The fight over the debt ceiling has begun in earnest.
Just hours after House Republicans emerged from a strategy session in the recesses of the Capitol, where they discussed concessions they'd like to see the White House and Senate Democrats agree to, Senate Democratic leaders unpackaged their preformulated responses and shot down any such suggestion.
"Let me be clear: We cannot and will not play games with the full faith and credit of our country," Majority Leader Harry Reid said. "We can't again have to worry about hostage-takers, if that's what they want."
After largely staying on the sidelines in recent weeks, House Republicans have now officially joined the debate over hiking the more-than-$17 trillion debt ceiling. In response to Democrats' refusal to negotiate on the nation's debt limit — a stance that served them well during the showdown in the fall — GOP House members are considering a strategy that would force the Senate into a series of unpopular votes.
"Look, if this is about ass covering — I get it," said Rep. Jim McGovern, D-Mass., a member of the House Rules Committee. "If they want to throw a little red meat out to their constituents by forcing votes on things that won't pass, that's fine — as long as they don't hold things up. It's when they do that, drawing things out, that there are problems."
The House strategy, which is still evolving, may involve forcing the Senate to vote on a number of Republican initiatives, but without making passage of those measures a requirement for raising the nation's borrowing limit.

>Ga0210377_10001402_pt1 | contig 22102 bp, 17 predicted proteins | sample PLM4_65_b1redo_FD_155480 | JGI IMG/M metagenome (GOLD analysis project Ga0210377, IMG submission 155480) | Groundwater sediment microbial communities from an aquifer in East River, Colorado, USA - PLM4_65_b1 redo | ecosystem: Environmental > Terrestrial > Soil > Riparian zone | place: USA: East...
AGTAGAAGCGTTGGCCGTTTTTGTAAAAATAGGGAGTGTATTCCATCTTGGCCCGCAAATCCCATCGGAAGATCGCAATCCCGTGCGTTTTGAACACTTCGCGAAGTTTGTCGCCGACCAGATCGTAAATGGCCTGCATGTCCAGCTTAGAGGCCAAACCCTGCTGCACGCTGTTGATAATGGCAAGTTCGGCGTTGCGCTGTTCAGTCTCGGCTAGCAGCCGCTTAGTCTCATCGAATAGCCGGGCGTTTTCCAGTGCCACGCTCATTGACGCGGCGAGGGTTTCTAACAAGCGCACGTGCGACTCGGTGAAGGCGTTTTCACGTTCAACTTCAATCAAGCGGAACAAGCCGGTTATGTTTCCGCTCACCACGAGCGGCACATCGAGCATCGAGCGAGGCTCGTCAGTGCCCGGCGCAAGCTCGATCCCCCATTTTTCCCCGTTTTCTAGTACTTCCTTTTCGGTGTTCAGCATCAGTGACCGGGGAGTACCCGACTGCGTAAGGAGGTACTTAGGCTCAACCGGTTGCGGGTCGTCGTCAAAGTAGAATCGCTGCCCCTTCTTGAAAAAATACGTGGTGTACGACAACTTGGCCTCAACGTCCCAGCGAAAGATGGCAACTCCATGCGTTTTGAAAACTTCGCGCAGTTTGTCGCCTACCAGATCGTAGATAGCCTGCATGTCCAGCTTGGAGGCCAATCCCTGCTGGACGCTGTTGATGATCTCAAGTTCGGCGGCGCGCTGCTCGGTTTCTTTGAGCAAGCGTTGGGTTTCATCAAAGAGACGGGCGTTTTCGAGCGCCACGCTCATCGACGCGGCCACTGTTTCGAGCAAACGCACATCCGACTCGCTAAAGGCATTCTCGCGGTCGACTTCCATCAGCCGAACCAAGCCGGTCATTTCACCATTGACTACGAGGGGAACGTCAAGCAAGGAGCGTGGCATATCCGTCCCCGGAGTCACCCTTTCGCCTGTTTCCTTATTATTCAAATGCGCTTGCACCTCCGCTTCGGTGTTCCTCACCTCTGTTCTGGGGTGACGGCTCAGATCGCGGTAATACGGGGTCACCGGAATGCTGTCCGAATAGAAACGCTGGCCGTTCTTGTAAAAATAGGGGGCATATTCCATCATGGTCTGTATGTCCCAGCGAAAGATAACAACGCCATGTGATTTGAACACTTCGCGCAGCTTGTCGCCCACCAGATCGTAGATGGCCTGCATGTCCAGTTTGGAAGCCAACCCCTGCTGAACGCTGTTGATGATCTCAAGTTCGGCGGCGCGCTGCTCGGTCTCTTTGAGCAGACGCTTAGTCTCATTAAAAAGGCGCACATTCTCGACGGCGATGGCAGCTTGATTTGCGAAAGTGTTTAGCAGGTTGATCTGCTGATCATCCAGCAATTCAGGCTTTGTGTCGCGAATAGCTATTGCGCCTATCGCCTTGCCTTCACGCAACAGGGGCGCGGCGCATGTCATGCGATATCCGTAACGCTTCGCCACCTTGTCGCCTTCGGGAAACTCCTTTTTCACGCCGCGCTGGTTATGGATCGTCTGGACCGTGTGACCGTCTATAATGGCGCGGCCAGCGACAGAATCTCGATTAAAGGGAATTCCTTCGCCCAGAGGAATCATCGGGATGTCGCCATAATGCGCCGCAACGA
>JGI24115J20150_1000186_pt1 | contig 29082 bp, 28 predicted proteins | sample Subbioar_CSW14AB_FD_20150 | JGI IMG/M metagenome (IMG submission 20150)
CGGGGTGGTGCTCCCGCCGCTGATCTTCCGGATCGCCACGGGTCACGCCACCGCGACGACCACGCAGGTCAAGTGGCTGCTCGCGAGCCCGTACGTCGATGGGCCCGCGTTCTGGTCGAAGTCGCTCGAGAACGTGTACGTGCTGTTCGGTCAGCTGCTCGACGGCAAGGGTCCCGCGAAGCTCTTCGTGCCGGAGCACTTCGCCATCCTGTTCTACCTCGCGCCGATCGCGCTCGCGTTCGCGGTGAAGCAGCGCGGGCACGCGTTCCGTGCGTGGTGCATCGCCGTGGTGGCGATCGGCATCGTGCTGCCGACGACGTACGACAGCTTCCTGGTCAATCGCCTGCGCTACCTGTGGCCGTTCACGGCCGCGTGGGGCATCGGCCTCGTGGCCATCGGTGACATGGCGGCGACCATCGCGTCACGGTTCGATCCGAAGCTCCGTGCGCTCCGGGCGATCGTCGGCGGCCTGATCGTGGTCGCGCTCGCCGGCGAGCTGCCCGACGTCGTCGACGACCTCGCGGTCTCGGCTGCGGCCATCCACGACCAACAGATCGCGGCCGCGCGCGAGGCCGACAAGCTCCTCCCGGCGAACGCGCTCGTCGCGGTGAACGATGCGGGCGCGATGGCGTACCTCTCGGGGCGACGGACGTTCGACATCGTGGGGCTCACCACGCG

Under the plan, the House would vote separately on two or more measures. One of those would permit raising the ceiling on the national debt. The others would contain items sought by Republicans, such as approval of the Keystone XL pipeline or repeal of the so-called risk-corridor provisions in the Affordable Care Act, which some call a bailout for insurance companies.
These multiple resolutions would be brought under a rule that allows the Senate to pass the first measure as a "clean" debt-ceiling increase, but only after senators vote on the other resolutions, which could contain measures that Republicans believe would be politically difficult for Democrats to reject.
Reid did not address any of the specific measures, other than to dismiss the notion of passing anything but a clean extension.
But Democrats did seize upon a Congressional Budget Office report released Tuesday that said the risk-corridor provisions would bring in $8 billion for the federal government. Repealing them, Democrats argue, would only increase the deficit.
"It's a reminder that Republicans are so desperate to attack the Affordable Care Act that they will do or say just about anything, including throwing their own supposed principles on debt reduction under the bus," Senate Budget Committee Chairwoman Patty Murray said in a statement.
The House strategy to tie a debt-ceiling resolution under one rule with another bill was floated last fall. House Majority Leader Eric Cantor proposed a similar move as House conservatives were insisting on defunding or delaying Obamacare in return for a continuing resolution to keep government funded.
That strategy was rejected by conservatives as not providing enough real leverage to force Democrats to abandon their resistance to the GOP's Obamacare efforts. What resulted was a standoff that led to the government shutdown.
But Republican officials say that same strategy could be well suited to the current climate, in which Republicans are clearly not interested in a major showdown. As one House Republican put it, "There's been an educational curve."